Use Cases

vCluster presents a versatile solution with a wide range of use cases.

One prominent use case is their application in development environments, both for local and remote scenarios. By providing lightweight and isolated clusters, vCluster facilitates rapid iteration and experimentation, empowering developers to build and test applications with ease.

Moreover, vCluster excels in end-to-end testing (E2E) scenarios, offering a good environment for validating application behaviour and functionality across various deployment configurations.

Additionally, vCluster prove invaluable in testing against multiple versions of Kubernetes, allowing users to assess compatibility and performance across different releases. This versatility enables businesses to future-proof their applications and infrastructure by ensuring compatibility with upcoming Kubernetes updates.

Furthermore, vClusters serve as an indispensable tool for training, workshops and demo clusters. Their lightweight nature and ease of provisioning make them an ideal platform for showcasing Kubernetes concepts and conducting hands-on training sessions.

vClusters address the challenges of multitenancy in Kubernetes environments, offering a great alternative to traditional namespace-based isolation. As highlighted in the article Why Namespaces aren’t Good Enough, vCluster provides robust isolation mechanisms that overcome the limitations of Namespaces, ensuring secure and efficient multitenant deployments.

Additionally, vClusters facilitate the isolation of certain resources that reside globally within the cluster, as discussed in Why use Virtual Kubernetes Clusters? This enables users to effectively manage and secure resources that cannot be isolated using traditional namespace-based approaches, thus enhancing the overall security of Kubernetes deployments.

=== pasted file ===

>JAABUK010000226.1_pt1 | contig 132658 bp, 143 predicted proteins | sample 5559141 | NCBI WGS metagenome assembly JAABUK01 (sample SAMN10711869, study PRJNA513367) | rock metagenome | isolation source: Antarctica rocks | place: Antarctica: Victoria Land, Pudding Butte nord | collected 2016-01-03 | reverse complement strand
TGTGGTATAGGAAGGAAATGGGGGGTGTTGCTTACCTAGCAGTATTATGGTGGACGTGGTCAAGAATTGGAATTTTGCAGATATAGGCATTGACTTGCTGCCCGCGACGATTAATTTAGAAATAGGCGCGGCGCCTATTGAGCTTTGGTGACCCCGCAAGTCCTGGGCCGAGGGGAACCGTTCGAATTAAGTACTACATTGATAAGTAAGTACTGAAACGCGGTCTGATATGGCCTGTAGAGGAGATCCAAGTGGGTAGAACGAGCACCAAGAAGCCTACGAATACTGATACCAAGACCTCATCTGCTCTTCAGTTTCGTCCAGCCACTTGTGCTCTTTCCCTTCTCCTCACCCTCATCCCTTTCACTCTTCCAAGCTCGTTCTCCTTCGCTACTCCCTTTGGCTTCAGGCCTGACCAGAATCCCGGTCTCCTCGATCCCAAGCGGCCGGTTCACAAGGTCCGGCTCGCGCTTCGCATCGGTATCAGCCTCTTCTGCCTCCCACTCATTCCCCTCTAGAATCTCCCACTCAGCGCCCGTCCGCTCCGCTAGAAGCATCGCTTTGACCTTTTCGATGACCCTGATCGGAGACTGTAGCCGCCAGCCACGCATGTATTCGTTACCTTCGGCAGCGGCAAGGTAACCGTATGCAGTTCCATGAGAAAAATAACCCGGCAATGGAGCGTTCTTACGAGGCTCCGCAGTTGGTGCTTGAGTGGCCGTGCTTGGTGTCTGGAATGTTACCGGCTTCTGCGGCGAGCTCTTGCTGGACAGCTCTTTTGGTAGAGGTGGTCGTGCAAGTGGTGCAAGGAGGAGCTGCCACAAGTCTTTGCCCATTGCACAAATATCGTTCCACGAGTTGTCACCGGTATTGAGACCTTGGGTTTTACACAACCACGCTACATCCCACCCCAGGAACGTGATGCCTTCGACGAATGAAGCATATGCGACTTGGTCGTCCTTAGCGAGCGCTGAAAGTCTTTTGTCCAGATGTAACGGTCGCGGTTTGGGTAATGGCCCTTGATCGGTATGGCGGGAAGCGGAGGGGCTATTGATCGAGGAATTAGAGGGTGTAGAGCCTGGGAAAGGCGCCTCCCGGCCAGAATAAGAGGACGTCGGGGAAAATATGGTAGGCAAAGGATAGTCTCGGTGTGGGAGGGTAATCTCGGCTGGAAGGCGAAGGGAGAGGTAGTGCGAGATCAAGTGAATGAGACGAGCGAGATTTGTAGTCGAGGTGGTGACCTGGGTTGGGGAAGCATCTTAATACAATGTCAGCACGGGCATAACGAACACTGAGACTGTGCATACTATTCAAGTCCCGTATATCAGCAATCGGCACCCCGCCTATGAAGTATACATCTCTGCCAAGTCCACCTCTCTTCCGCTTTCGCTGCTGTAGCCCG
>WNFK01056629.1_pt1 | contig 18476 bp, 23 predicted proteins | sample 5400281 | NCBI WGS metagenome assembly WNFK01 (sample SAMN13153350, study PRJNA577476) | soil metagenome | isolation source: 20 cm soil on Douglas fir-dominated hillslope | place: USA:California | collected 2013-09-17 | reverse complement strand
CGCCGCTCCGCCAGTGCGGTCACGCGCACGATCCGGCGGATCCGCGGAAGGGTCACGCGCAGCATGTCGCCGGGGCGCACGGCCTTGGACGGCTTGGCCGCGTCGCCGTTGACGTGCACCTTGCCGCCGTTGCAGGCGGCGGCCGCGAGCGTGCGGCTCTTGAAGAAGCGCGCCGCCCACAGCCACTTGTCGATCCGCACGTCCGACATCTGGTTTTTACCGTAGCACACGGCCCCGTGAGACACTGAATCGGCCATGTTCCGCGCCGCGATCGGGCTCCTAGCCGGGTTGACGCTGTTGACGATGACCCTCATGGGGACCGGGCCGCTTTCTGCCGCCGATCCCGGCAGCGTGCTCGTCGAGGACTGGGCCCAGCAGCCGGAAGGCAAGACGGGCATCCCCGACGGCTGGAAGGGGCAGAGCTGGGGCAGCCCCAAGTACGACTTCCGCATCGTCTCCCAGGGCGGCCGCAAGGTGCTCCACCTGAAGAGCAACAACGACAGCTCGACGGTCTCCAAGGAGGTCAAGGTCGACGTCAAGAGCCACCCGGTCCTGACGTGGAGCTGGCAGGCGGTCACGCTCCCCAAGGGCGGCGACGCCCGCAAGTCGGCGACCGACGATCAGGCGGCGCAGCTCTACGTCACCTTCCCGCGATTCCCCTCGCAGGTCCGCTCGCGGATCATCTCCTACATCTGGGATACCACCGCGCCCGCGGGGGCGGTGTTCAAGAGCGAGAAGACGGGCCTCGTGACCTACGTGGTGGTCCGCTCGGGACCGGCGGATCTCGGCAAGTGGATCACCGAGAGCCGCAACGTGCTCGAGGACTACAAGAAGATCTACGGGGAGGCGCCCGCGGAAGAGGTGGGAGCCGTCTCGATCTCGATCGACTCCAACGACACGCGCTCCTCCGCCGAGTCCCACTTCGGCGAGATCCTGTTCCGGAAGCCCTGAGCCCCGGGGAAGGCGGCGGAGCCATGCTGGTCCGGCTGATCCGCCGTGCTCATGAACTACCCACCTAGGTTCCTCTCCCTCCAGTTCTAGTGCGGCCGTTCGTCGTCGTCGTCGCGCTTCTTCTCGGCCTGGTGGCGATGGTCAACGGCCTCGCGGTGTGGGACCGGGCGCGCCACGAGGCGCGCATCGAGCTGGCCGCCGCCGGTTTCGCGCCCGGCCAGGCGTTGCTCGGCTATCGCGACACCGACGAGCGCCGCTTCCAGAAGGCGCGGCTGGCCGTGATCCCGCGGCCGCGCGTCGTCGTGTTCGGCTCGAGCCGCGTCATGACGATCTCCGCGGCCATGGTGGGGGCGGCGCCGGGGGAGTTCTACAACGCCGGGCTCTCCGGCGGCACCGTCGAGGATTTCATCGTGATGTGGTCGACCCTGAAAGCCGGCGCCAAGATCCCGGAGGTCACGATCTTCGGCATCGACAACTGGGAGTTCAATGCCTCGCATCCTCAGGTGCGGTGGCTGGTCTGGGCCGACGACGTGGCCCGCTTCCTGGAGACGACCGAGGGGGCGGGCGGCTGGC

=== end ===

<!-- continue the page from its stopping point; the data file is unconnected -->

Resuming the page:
vCluster vs NKE

vCluster offers an alternative to NKE-backed Kubernetes clusters, catering to different use cases, while also exhibiting some limitations. Utilising vCluster, Kubernetes clusters can be provided at a more affordable price point, though with some trade-offs regarding availability guarantees and managed add-ons. More details (and a detailed comparison) can be found in our documentation on Kubernetes Cluster backed by vcluster.

Where to start?

Feature image source: dev.to

What Does … an IT Service Desk Supporter Do at Nine?

No company can run efficiently without customer support. This is no different at Nine: every day, we receive numerous exciting inquiries that are answered by our Customer Service Desk, or prepared and handed on to our engineering team for clarification. Some of these inquiries are very time-critical and technically extremely demanding, but we always want to offer our customers the best possible service – and solution.

Read our interview with Sophie Kwass, one of our IT Service Desk Supporters, to find out how she masters her complex day-to-day work at Nine while expanding her technical skills on a daily basis.

Elena: Hello Sophie, thank you for taking a moment!
Sophie: I was forced to take part by HR. (smiles) 😆

Dear Sophie, how long have you been working for Nine, and why did you choose us as your employer?
I joined Nine in February 2023, so a bit more than a year ago. I had previously worked in a support role in a web hosting company, and therefore knew what motivated me: high-quality support for exciting technology products. It’s also important to me to be able to get involved and develop myself further – that’s practically in the team DNA in my current job. Nine was therefore a no-brainer and my employer of choice.

What do you prefer? Answering tickets in writing or helping customers over the phone?
The combination of the two is what makes it work for me, because I like variety. I usually handle any technological queries in the form of tickets. On the other hand, I often get an even more authentic impression of our customers on the phone – a call is much more personal and direct. ☎️

You are the «Tech Lead» in your team – can you briefly explain what that means?